Feb 8, 14 9:55 pm

betadine, jaded much?

I think its nice that the OP let us know that there are other alternatives out there, and that (s)he enjoys it.

Feb 8, 14 11:17 pm

To be fair, I think the motivation and message of this post could be taken in a lot of different ways. At first glance I thought it was a jab at the profession, but after a little thought I changed my mind. I think they are trying to find some resolution for what must have been a very difficult decision to change professions after so much effort went into getting where they were. I for one wish them the best of luck.

Feb 8, 14 11:47 pm

And you don't need to do a 3-7 year internship for shit wages to be a nurse.  But then again architecture is a much more dangerous profession.  Lol.  The path to be an architect is absolutely over kill.  You can inject stuff into people's veins after a year or two but to draw a wall section you need roughly 10 years of schooling and internship. Lol lol.  

Feb 9, 14 6:17 am

Congratulations on a happy move, useasback! I know several nurses and most of them are so happy with their career choice, for reasons you offer: they have direct and positive impact on people's lives.  Plus a friend who has been nursing for years has great flexibility in his schedule: he works lots of 12-hour shifts, covers for other people, etc. then several times a year takes 3-4 week vacations in Europe visiting family members. He leaves work AT work every day.

We always want to find the best doctor to provide care - as we should - but if one is staying in a hospital, and assuming the actual treatment goes well, it is ALWAYS the care from the nurses that makes a big difference.  

Plus, my ProPractice professor always said if we wanted financial security to marry a nurse! I encourage you, as you would in architecture, to stay at the top of your field: take classes, research areas of treatment that interest you, etc. Stay valuable by staying current.  Congrats again!

Feb 9, 14 9:45 am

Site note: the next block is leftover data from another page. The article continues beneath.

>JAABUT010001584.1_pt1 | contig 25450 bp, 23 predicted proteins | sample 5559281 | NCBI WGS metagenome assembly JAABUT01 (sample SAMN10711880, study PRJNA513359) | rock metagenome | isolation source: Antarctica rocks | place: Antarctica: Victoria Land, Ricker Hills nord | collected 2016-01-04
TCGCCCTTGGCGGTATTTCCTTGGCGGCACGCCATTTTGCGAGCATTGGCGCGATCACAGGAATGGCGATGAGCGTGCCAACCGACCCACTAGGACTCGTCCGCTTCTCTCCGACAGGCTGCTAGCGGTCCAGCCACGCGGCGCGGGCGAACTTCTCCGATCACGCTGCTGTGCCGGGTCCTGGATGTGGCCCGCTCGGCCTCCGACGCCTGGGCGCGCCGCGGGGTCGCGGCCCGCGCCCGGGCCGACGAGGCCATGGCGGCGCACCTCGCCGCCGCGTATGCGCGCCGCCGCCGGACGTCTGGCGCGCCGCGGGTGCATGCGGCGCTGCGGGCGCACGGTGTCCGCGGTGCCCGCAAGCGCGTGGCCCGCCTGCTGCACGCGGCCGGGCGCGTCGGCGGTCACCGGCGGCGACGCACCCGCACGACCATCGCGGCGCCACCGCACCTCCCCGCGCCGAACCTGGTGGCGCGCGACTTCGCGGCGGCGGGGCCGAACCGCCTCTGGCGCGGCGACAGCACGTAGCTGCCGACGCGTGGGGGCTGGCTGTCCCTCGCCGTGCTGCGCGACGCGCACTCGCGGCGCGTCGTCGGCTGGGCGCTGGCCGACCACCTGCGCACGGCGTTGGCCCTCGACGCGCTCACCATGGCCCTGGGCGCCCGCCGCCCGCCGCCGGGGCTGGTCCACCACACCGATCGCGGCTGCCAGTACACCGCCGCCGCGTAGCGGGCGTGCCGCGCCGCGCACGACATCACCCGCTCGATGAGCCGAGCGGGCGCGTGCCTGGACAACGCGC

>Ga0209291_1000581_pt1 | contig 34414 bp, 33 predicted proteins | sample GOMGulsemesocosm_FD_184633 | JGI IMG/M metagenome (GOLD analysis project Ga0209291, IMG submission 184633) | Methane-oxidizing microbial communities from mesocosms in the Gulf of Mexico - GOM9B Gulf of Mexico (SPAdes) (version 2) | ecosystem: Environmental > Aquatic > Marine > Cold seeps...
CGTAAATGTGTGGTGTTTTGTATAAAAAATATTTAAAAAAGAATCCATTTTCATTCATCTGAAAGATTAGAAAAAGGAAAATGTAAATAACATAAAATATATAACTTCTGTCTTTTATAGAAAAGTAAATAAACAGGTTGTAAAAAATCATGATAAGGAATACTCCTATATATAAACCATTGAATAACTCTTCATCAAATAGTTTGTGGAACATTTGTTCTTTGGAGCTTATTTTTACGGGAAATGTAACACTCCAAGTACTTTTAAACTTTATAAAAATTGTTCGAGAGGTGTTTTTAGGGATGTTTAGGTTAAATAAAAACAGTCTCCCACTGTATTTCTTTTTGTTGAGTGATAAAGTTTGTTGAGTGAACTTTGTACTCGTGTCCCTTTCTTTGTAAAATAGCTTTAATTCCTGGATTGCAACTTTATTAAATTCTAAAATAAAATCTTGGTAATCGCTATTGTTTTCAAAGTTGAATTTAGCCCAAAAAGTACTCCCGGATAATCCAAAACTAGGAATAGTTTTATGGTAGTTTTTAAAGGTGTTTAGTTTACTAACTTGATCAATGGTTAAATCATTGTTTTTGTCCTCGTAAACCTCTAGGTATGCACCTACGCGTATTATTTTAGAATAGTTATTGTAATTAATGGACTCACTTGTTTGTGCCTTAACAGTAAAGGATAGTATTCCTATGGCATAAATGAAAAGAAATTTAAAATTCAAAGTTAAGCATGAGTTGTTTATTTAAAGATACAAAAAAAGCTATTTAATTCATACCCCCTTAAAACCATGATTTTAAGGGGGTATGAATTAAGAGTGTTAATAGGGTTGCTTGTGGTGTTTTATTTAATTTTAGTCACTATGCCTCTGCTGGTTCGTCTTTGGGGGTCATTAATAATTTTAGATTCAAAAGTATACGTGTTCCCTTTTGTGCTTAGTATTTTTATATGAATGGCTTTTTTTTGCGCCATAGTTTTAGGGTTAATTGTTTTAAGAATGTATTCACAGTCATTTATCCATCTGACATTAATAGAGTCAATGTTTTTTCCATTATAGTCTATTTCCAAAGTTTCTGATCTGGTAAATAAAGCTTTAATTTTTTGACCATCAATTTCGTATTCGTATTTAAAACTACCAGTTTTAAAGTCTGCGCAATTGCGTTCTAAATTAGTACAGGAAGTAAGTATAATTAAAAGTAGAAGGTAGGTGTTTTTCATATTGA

"Cut and run". Probably, over his working lifetime, this young guy will save many lives by being alert and conscientious. May not be as wonderful to you as coming

Feb 9, 14 10:13 am

as coming through with a Frank Gehry look-alike building. But, whatever.

Feb 9, 14 10:14 am

Far from jaded, I've considered getting a 2 year degree as a surgical tech in 2009, and I was thinking about it because I thought it could inform what I was thinking about, and currently think about in architecture. The difference here is that I am licensed, and stuck it out, despite being shit on by the "profession". My deal is this, I don't think that I would one, quit because it got tough, the saying about the tough and going, I knew what I signed up for in first year, and I wasn't about to let people get in my way. Second, even if I did, I wouldn't come here and whine about how tough it was, and that's why I'm leaving. Third, and perhaps more importantly, nursing is hardly any easier a profession, and I hear horror stories all the time about work hours, getting shit on by hospitals corporations; in shor, to pull another cliche out of my ass, the grass is always greener. Good luck, and remember, learn how to draw blood really well, watch out for rolling veins, walk slowly and lookout  for blind corners when carrying full bed pans. Oh, one last thing, despite what nurses say about the morbidly obese, bariatric patients, they do have feelings, and need as much compassion as you can deliver.